In this blog post, I will discuss the difficulties of the revenge genre and how the director of “Taken” attempts to avoid the classic revenge genre crisis. All together, this genre of film is too predictable. The audience can easily predict the path of the film and is left with little to imagine or think about. Yes, the film portrays passion, emotion, and triumph, but so does every other film in this genre. It is the same story with different characters and a different setting. In this film however, the director is conscious of the audience’s suspicions and attempts to work around them. Sure, you expect the hero to fight more effectively than the bad guys. You expect him to track more effectively than they hide. He’s ex-CIA, after all. You know he’s going to live, right? But the three real crises the film provides work around that. While the action in this film is overwhelming, the director attempts to avoid the simple bloodbath genre by exciting the plot with character development and unforeseen drama.
As the characters develop in the opening scenes of the film, it is obvious that Bryan, the main character is struggling to connect with his daughter and prove to his ex-wife that he can be there for the family. Lenoir’s new husband, Stuart, exemplifies all that Bryan is not. He is rich, careless, and easily convinced. The film expands these contrasting relationships as Bryan continually cautions his ex-wife about the dangers of allowing their daughter to travel to Paris unsupervised. Lenoir complains that Bryan is overcautious and tells him that he is at risk of losing his daughter if he doesn’t let her live. This character development is crucial to avoiding the classic, predictable and thoughtless revenge drama. Bryan’s character heightens his loyalty to his mission and encourages the audience’s attachment to his success. Along with the character development, the director uses unforeseen drama to add to the three crises of the film. We will look at these crises and assess how predictable or unpredictable they really were.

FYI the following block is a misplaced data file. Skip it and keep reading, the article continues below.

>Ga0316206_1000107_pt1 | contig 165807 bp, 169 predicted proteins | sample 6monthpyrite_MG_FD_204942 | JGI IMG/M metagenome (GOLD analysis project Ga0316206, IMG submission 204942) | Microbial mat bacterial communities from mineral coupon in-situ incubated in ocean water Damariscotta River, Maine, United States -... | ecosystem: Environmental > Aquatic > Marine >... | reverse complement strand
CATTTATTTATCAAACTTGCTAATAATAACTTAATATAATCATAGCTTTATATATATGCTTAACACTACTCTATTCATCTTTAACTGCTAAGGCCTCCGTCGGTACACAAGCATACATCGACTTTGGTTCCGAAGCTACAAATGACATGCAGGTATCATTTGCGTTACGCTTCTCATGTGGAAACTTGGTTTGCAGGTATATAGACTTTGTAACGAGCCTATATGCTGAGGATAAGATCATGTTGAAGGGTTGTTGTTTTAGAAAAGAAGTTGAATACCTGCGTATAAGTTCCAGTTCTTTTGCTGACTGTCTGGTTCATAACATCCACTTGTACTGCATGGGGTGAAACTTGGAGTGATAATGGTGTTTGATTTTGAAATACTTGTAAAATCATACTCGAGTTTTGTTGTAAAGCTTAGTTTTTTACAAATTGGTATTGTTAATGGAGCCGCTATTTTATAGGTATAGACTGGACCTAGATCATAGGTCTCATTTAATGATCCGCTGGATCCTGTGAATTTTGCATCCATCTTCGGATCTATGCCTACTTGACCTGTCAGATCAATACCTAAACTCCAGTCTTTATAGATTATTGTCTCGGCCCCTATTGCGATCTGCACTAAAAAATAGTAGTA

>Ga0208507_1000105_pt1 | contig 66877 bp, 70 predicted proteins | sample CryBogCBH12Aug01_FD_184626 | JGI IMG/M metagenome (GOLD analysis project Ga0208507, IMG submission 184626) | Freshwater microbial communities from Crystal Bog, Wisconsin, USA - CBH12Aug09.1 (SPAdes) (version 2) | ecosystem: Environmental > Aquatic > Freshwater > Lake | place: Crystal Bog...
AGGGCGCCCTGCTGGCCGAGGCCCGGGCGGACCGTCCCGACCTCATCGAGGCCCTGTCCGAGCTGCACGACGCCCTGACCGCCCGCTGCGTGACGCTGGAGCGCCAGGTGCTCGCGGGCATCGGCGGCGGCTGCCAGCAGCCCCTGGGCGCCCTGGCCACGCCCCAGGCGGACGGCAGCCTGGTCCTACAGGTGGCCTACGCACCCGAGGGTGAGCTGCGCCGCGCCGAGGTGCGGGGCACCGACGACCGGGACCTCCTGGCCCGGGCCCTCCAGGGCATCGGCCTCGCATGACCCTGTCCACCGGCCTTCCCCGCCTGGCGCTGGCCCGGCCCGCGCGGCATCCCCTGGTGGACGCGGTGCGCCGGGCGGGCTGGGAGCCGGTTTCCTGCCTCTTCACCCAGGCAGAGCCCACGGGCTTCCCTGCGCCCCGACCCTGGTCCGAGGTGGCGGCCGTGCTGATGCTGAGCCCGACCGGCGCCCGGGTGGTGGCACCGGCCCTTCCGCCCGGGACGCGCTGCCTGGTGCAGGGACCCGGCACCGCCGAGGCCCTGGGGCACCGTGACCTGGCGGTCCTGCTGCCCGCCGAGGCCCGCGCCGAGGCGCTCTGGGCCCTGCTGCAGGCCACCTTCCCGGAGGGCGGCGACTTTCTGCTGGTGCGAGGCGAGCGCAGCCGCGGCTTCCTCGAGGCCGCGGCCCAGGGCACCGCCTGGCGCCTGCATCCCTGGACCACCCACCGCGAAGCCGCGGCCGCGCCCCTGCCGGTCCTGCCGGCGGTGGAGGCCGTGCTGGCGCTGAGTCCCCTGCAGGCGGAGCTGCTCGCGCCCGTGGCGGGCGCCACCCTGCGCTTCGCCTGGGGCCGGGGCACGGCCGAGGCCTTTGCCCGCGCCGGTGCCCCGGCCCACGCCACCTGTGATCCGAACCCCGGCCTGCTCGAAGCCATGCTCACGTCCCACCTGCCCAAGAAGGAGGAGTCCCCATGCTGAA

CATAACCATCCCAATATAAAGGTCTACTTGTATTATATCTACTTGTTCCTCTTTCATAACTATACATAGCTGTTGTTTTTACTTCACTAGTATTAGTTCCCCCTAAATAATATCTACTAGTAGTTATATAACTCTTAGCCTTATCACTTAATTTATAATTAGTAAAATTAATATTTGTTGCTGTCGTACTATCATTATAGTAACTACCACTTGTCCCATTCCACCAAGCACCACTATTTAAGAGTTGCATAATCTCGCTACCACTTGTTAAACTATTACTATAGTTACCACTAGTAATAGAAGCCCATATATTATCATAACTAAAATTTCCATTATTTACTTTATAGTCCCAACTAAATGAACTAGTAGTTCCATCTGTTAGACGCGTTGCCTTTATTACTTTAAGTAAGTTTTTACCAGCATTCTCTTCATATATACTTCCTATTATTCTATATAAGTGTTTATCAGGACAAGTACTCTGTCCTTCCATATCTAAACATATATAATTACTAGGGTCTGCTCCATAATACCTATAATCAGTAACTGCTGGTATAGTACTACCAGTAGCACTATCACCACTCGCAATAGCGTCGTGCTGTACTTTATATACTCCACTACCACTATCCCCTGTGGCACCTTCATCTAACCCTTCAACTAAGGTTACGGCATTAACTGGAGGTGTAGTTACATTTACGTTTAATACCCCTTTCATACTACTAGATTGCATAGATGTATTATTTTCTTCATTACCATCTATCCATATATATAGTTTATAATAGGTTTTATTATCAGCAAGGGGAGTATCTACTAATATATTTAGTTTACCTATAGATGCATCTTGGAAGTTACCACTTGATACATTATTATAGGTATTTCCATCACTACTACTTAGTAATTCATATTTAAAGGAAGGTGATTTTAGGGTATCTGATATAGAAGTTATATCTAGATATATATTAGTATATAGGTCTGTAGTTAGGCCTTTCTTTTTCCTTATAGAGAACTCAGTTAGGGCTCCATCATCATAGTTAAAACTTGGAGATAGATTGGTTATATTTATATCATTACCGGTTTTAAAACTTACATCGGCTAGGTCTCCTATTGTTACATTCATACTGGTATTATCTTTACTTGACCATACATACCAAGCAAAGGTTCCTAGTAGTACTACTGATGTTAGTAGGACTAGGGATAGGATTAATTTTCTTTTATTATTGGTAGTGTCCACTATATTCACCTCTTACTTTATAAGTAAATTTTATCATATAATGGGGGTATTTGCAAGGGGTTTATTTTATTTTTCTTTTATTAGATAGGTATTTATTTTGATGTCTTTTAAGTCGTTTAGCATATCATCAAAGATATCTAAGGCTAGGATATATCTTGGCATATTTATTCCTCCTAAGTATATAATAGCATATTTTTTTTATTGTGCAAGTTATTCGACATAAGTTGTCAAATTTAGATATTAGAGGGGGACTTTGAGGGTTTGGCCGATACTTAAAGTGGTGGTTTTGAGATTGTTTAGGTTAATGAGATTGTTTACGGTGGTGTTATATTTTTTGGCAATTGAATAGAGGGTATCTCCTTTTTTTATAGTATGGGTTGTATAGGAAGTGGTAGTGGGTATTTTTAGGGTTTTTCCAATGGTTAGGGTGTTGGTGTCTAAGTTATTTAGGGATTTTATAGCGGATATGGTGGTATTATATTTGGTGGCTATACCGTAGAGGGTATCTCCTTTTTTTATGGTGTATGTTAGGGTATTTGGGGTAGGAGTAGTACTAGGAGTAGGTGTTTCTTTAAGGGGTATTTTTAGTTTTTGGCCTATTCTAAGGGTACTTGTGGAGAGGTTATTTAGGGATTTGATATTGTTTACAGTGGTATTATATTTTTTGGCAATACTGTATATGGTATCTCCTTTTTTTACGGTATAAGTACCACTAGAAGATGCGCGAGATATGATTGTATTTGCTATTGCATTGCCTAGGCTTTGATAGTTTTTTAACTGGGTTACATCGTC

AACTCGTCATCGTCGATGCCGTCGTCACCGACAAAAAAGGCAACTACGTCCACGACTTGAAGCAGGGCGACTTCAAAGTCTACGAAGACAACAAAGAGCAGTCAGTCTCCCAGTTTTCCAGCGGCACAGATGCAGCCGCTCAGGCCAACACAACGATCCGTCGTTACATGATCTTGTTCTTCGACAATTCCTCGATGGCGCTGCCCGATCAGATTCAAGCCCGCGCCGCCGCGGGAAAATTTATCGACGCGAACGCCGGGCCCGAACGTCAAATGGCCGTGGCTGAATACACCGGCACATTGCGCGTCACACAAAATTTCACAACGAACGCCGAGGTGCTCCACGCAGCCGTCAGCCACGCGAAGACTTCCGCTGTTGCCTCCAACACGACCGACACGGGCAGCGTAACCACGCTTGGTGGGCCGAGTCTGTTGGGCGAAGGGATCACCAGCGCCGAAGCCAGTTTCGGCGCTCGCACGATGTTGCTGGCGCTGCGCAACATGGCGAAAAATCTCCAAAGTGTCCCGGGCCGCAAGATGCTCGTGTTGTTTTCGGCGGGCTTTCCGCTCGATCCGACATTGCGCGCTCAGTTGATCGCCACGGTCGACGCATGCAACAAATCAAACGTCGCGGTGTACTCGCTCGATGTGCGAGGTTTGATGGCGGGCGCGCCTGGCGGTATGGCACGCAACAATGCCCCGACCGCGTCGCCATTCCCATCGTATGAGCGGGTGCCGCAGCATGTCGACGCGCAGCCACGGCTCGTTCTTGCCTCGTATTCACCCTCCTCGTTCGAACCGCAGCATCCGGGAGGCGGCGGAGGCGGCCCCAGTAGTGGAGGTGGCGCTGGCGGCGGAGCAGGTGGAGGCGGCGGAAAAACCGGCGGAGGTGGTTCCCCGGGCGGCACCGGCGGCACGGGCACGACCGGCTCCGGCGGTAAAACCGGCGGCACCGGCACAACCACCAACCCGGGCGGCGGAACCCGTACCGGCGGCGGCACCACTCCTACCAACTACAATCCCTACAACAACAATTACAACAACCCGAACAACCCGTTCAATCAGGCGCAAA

Crisis #1: He’s too late. That’s our biggest fear, right? In some way he can’t be too late to save his daughter or the film becomes pointless and the audience is aware of this. So the unforeseen drama that complicates the crisis is that he’s too late to save the friend. While this is to some extent predictable, the execution of the scene plays to the drama of the film.
Crisis #2: He has to do something unthinkable in order to progress. The unthinkable thing he does is shoot an innocent woman at the dinner table in order to get her corrupt government official husband to talk. He doesn’t kill her, but he threatens to. This is not easily foreseen and it added a measure of depth to the character that was equally unexpected. The hero is a complex character who we still want to see succeed. In some way this develops his character as an anti-hero, although the French crooked ex-spy encourages this to some extent.
Crisis #3: He gets captured. This is obvious, we all expect it and see it coming, and could predict when it would happen. We can also assume that he will escape somehow considering the film likely will not end before he saves his daughter. This scene is fundamental to the revenge seeking drama. It complicates the plot and is a necessary cliché of this type of film. Even though this scene is predictable, it is executed well.
Whether or not the plot was unpredictable, the director did well to take the expected crises and deliver them in unexpected ways. The collaboration of character development and unforeseen drama assisted the film and helped differentiate the film from others in this drama.